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Archive for March, 2011|Monthly archive page

A Vacuum That Attacks Bedbugs

In Bed Bugs on March 17, 2011 at 5:41 pm

The war on bedbugs has become so pervasive that only an act of Congress is needed to make it official. Meanwhile, the civilian population is stepping up its weapons. One of the newest is the CleanWave Sanitizing Bagless Vacuum by Verilux, which was introduced at the International Home and Housewares Show in Chicago last week and sells for about $400.


“It uses UV light, which is a germicidal,” said Ryan Douglas, chief executive officer of Verilux. “What’s most exciting is that it is killing bedbugs; nymphs, which are the babies, and bedbug eggs.”

Hasn’t this vac-attack thing been tried before?

“Some people have tried to kill germs with vacs,” Mr. Douglas said. “But UV-C is a tricky wavelength of light, it’s hard to harness. What we are able to do is intensify and focus it at the surface so it can be very effective as a sanitizer. With the tests we’ve done on bedbug eggs, none of them hatched.”

That gives us the feeling that some tough adults survived.

“A tough adult bedbug is going to survive DDT, just about everything,” he said. “It’s important to be preventative.”

A vacuum could suck up the adults, we suppose. But then this vac is bagless — and they’re probably tough to spot.

“It has a contained area. And they’re actually visible, kind of reddish brown and about 3 ½ to 5 millimeters in length,” Mr. Douglas said. “What we advise people to do is put the container in a plastic bag and drop the bottom out. Then you tie the bag off and double-bag it and get it out of your house.” More


A version of this article appeared in print on March 17, 2011, on page D3 of the New York edition.



The Bedbug Panic Appears to Be Spreading to the Skies.

In Bed Bugs on March 1, 2011 at 11:59 am

Bedbug complaints prompt British Airways to fumigate 747

By Ben Mutzabaugh, USA TODAY


By Ben Mutzabaugh, USA TODAY

The bedbug panic appears to be spreading to the skies.

The Daily Mail of London reports “British Airways grounded two jumbo jets after a passenger complained of being badly bitten by bed bugs during two separate long-haul flights.”

BA confirmed bedbugs had been found on one of those jets –both Boeing 747-400s — and that it has put the plane back into service after being fumigated.

The story came to light after a 28-year-old Yahoo! executive claimed she was bitten by the bugs on two separate BA flights — one from London Heathrow to Los Angeles in January and on another from Bangalore to London Heathrow in February. BA says it fumigated the 747 that flew the London-L.A. flight.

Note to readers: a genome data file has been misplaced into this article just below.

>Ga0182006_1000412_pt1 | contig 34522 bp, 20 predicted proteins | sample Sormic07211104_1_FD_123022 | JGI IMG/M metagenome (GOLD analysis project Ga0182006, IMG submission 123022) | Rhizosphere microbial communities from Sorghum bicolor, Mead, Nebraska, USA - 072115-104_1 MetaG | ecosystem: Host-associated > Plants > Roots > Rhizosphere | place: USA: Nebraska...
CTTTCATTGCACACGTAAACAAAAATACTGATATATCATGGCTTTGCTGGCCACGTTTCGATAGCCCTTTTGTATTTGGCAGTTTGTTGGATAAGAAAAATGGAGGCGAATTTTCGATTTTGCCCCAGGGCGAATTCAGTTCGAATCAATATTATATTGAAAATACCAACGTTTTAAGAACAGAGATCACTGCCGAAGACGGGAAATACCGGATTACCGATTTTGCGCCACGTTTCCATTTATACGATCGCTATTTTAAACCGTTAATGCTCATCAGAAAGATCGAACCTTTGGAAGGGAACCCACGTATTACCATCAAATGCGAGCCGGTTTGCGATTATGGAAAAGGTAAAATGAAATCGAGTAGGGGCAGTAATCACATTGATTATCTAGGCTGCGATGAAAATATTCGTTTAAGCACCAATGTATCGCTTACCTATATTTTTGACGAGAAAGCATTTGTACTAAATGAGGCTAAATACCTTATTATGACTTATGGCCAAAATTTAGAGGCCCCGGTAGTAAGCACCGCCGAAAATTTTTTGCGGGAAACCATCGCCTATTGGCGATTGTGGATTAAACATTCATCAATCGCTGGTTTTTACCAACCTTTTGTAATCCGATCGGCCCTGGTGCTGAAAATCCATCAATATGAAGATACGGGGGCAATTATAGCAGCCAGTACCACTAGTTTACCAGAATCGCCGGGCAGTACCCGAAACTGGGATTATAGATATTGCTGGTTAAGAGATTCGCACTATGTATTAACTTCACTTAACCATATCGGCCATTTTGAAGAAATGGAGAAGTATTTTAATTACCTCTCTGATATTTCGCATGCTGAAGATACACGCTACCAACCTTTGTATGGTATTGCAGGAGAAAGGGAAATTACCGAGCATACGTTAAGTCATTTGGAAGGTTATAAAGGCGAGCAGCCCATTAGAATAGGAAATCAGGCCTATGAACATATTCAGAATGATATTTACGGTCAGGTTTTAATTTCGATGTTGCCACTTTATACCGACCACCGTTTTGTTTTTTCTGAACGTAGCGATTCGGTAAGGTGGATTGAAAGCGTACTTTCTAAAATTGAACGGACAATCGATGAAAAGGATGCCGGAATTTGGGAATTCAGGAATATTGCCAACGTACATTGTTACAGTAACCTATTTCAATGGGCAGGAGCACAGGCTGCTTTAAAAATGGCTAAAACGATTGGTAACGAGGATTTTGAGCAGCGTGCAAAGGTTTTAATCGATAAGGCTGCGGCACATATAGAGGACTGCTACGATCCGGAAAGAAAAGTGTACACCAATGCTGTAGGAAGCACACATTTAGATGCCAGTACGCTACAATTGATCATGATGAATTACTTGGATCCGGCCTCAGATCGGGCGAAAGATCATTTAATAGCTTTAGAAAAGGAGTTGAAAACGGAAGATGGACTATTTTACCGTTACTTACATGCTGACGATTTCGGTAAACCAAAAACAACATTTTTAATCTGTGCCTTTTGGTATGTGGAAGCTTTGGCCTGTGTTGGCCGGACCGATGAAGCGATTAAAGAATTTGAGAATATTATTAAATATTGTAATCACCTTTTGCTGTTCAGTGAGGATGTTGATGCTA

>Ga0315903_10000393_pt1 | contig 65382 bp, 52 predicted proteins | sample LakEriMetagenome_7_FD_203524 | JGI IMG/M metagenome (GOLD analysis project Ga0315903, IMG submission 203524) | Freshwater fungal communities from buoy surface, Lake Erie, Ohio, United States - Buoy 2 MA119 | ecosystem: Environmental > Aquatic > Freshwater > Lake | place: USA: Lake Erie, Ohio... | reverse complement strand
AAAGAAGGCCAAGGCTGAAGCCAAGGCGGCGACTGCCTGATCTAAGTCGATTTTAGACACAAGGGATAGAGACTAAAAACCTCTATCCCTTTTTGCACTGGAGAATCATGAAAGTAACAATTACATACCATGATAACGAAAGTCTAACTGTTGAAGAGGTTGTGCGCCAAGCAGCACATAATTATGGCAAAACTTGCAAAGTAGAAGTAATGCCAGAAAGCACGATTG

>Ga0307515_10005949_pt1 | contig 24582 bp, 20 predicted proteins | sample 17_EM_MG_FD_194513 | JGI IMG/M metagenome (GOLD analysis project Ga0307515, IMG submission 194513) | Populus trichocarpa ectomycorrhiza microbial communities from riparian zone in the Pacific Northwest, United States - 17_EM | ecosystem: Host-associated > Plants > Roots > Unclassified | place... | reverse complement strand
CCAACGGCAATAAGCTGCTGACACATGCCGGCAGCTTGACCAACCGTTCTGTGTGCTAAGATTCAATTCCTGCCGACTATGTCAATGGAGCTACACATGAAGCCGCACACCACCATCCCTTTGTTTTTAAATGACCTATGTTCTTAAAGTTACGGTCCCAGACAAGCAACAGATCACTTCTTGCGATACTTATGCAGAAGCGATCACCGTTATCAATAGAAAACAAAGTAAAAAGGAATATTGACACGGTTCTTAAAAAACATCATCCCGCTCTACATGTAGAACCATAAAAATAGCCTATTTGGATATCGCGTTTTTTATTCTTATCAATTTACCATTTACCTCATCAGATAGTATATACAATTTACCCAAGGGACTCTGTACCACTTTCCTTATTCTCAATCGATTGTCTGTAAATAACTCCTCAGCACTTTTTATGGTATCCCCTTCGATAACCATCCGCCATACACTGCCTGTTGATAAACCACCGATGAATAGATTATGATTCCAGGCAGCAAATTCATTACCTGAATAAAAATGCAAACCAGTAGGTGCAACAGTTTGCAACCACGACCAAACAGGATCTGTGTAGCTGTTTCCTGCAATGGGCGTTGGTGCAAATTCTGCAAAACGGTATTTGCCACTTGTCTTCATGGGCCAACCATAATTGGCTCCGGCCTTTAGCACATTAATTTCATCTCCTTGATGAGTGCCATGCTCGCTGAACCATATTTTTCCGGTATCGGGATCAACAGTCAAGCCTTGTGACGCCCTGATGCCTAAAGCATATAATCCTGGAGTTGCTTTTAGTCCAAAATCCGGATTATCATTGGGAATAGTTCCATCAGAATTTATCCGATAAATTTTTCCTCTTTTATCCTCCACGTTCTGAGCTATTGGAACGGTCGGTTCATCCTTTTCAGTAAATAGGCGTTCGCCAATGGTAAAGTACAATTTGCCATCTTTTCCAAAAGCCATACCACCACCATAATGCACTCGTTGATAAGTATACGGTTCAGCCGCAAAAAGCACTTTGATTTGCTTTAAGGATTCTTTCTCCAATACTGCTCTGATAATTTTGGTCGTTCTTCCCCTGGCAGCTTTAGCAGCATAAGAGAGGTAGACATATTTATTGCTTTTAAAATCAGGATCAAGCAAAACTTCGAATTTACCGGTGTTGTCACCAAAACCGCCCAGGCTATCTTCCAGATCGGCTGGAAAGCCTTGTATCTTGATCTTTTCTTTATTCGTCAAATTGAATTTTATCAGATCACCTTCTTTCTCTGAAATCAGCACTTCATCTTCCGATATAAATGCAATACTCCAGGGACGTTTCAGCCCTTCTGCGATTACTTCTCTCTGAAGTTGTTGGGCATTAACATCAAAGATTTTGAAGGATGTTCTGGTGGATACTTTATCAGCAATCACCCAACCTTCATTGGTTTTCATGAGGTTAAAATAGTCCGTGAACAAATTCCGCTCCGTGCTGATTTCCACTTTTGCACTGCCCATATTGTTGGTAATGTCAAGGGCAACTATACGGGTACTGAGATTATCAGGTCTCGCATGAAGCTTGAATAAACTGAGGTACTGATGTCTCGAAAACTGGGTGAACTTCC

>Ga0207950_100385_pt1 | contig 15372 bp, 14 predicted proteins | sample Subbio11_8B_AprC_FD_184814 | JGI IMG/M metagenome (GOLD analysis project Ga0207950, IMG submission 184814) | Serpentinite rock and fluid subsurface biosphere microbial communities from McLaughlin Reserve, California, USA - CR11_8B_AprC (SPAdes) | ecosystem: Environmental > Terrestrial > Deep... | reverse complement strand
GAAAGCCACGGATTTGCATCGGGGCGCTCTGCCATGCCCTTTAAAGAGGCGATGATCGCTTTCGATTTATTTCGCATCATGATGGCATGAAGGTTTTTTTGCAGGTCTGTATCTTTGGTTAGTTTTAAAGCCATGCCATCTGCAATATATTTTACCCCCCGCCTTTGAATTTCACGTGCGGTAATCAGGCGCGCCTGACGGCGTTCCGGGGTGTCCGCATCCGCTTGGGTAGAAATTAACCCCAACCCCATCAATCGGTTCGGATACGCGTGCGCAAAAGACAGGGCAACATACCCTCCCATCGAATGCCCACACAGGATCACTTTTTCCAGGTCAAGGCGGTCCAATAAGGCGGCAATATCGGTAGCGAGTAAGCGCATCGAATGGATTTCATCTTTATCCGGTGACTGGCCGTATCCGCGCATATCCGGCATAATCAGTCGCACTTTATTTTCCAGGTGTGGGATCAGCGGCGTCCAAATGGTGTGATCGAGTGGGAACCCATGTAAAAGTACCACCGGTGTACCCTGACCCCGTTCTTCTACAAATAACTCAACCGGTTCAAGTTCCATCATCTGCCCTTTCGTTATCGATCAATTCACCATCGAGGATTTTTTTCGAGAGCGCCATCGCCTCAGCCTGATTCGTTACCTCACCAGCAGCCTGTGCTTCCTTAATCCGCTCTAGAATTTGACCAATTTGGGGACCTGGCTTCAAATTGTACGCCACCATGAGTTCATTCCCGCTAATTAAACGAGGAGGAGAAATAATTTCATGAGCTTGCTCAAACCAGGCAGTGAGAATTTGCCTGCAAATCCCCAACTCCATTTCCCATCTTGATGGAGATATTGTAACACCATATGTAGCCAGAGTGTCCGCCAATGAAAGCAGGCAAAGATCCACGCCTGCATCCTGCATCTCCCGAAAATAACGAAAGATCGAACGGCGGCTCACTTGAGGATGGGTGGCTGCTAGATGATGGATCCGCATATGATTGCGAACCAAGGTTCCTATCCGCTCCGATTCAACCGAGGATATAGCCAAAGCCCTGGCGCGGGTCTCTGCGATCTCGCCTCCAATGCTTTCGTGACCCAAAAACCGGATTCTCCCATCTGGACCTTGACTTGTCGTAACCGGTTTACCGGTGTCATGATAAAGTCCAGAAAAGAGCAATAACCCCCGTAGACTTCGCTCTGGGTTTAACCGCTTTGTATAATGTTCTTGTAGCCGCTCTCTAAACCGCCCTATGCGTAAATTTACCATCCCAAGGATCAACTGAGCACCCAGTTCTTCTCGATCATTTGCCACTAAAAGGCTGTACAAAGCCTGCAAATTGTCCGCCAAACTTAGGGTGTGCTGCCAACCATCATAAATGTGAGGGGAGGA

Zane Selkirk, the executive, says she went public with the episode only after getting what she considered to be a lackluster response from BA regarding her complaints.

She created a website — — to chronicle her experience. The site includes vivid photos of the bites, as well as her critique of BA’s response.

With that, BA “has become the latest airline to face a sophisticated internet protest,” writes the highly regarded Financial Times, one of the first major media outlets to pick up the story.

The Times writes Selkirk — a platinum-level frequent flier in the oneworld alliance that includes BA — has joined a growing number of disgruntled passengers who have turn to the Web to air grievances against an airline.

The publication points to actor Kevin Smith — deemed too big for his seat by Southwest — and singer Dave Carroll –of “United Breaks Guitars” fame — as other recent examples.

As for Selkirk, she claims she took her complaint to the Web only after BA failed to give her what she felt was an adequate response to her concerns.

“After the experience I had, all I wanted was some reassurance that BA would acknowledge the issue and address the problem,” she says to the Daily Mail. “If enough people started talking about their experiences with bed bugs on planes, the airline industry would have to do something about it.”

“Ultimately I’m not interested in any kind of compensation from British Airways,” she adds to the Daily Mail. “What I’d like is some peace of mind regarding aircraft cleanliness for myself and other airline customers.”

For its part, BA says it has apologized to Selkirk and adds it does not take such complaints lightly.

“Whenever any report of bed bugs is received, we launch a thorough investigation and, if appropriate, remove the aircraft from service and use specialist teams to treat it,” BA says in a statement to the England’s Press Association. “We have written to Ms Selkirk to apologize for the problems she has described on her trip and reassure her that we take such reports seriously.”

Still, despite the squeamish nature of the story, folks shouldn’t be too quick to point their fingers at BA, says The Economist — another highly regarded publication that’s picked up on the story.

Noting the resurgence of bedbugs has been called a “global pandemic,” the publication’s Gulliver business travel blog writes:

So some of the more intrepid bugs have hitched a ride with a passenger or their luggage and then made merry in premium economy. Horrible, yes, but I don’t think we can expect a carrier to inspect their bedding after every trip. (Or do these incidents indicate that this needs to change?) For the time being, though, I think we excoriate BA for a lacklustre response to Ms Selkirk’s complaint and chide it for the presence of the bugs. Not the other way round.


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